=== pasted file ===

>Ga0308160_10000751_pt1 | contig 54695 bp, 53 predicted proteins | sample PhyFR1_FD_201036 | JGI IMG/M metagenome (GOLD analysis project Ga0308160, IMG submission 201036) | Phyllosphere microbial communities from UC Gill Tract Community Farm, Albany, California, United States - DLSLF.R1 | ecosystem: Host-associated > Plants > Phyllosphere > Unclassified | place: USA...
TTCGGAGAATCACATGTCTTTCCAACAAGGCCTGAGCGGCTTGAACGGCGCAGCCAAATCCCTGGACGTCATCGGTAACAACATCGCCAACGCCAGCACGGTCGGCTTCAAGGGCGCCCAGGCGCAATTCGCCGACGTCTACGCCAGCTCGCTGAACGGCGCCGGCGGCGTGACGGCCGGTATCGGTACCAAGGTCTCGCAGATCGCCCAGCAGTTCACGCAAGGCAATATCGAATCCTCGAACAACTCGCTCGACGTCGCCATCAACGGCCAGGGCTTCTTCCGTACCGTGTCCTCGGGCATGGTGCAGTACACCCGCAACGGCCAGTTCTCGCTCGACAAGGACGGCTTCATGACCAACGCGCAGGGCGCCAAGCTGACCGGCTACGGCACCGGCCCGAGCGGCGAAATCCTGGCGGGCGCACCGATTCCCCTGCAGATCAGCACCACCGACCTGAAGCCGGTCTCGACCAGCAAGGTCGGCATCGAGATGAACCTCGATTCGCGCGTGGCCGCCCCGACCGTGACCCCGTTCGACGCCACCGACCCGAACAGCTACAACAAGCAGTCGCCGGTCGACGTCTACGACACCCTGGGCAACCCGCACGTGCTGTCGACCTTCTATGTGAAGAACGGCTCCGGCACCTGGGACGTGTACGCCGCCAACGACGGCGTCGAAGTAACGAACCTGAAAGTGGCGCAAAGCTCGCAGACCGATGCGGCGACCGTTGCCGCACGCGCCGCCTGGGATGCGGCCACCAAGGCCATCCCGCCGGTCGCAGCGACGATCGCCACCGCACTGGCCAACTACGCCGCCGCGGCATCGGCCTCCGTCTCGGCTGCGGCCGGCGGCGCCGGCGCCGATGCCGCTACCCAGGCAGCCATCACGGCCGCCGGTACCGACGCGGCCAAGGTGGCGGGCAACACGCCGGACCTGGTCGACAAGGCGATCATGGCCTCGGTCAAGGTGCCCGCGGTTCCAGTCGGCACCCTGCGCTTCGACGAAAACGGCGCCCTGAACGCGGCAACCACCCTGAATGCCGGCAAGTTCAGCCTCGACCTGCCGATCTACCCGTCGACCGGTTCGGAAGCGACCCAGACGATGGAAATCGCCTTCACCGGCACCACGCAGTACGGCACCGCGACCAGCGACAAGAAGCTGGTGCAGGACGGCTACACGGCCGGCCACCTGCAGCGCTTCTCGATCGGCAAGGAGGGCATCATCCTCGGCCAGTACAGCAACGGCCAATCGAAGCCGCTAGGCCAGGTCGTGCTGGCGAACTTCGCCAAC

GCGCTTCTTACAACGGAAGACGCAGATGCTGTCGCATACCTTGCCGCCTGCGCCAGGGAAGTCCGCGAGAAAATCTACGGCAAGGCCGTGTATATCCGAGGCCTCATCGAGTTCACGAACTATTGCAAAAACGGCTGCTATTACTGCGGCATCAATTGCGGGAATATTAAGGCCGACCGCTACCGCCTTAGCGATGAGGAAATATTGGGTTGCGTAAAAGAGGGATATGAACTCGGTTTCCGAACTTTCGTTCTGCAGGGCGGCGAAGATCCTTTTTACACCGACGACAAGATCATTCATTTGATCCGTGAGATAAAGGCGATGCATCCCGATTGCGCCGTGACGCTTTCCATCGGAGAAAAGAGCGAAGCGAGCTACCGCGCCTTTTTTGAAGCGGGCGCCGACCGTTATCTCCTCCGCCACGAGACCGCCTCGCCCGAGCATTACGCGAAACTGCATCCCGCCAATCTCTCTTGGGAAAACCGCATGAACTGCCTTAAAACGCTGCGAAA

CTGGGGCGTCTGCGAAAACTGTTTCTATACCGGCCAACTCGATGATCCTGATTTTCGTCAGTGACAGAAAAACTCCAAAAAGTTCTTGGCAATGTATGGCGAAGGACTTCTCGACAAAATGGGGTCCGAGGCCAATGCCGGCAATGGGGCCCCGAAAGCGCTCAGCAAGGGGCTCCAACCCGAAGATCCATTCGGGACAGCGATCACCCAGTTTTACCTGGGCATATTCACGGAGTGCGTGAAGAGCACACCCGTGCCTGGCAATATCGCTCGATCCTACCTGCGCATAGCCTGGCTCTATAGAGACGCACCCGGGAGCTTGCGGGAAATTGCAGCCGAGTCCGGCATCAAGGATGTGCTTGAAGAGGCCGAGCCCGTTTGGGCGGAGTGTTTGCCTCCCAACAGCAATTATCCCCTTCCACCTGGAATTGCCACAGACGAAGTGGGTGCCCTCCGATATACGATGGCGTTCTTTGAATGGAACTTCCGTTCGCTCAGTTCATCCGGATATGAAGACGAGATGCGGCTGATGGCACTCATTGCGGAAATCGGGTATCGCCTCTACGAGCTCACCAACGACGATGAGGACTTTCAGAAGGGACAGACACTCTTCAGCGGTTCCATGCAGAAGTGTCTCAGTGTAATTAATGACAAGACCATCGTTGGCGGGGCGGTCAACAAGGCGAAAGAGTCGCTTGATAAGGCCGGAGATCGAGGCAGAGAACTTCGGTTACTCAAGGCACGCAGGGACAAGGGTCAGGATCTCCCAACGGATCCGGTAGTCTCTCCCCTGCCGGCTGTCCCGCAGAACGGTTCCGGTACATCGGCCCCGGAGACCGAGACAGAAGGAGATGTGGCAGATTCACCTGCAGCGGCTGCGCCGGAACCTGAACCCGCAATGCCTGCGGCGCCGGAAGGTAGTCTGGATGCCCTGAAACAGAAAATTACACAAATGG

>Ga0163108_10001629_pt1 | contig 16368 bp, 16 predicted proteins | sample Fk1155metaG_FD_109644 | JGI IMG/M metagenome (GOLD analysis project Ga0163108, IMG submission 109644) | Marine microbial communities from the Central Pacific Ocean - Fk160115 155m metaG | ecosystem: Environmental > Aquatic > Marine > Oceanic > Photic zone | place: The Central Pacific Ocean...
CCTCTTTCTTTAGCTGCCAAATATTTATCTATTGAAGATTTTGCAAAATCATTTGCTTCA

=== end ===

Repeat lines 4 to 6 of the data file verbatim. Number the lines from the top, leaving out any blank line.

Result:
CTGGGGCGTCTGCGAAAACTGTTTCTATACCGGCCAACTCGATGATCCTGATTTTCGTCAGTGACAGAAAAACTCCAAAAAGTTCTTGGCAATGTATGGCGAAGGACTTCTCGACAAAATGGGGTCCGAGGCCAATGCCGGCAATGGGGCCCCGAAAGCGCTCAGCAAGGGGCTCCAACCCGAAGATCCATTCGGGACAGCGATCACCCAGTTTTACCTGGGCATATTCACGGAGTGCGTGAAGAGCACACCCGTGCCTGGCAATATCGCTCGATCCTACCTGCGCATAGCCTGGCTCTATAGAGACGCACCCGGGAGCTTGCGGGAAATTGCAGCCGAGTCCGGCATCAAGGATGTGCTTGAAGAGGCCGAGCCCGTTTGGGCGGAGTGTTTGCCTCCCAACAGCAATTATCCCCTTCCACCTGGAATTGCCACAGACGAAGTGGGTGCCCTCCGATATACGATGGCGTTCTTTGAATGGAACTTCCGTTCGCTCAGTTCATCCGGATATGAAGACGAGATGCGGCTGATGGCACTCATTGCGGAAATCGGGTATCGCCTCTACGAGCTCACCAACGACGATGAGGACTTTCAGAAGGGACAGACACTCTTCAGCGGTTCCATGCAGAAGTGTCTCAGTGTAATTAATGACAAGACCATCGTTGGCGGGGCGGTCAACAAGGCGAAAGAGTCGCTTGATAAGGCCGGAGATCGAGGCAGAGAACTTCGGTTACTCAAGGCACGCAGGGACAAGGGTCAGGATCTCCCAACGGATCCGGTAGTCTCTCCCCTGCCGGCTGTCCCGCAGAACGGTTCCGGTACATCGGCCCCGGAGACCGAGACAGAAGGAGATGTGGCAGATTCACCTGCAGCGGCTGCGCCGGAACCTGAACCCGCAATGCCTGCGGCGCCGGAAGGTAGTCTGGATGCCCTGAAACAGAAAATTACACAAATGG

>Ga0163108_10001629_pt1 | contig 16368 bp, 16 predicted proteins | sample Fk1155metaG_FD_109644 | JGI IMG/M metagenome (GOLD analysis project Ga0163108, IMG submission 109644) | Marine microbial communities from the Central Pacific Ocean - Fk160115 155m metaG | ecosystem: Environmental > Aquatic > Marine > Oceanic > Photic zone | place: The Central Pacific Ocean...
CCTCTTTCTTTAGCTGCCAAATATTTATCTATTGAAGATTTTGCAAAATCATTTGCTTCA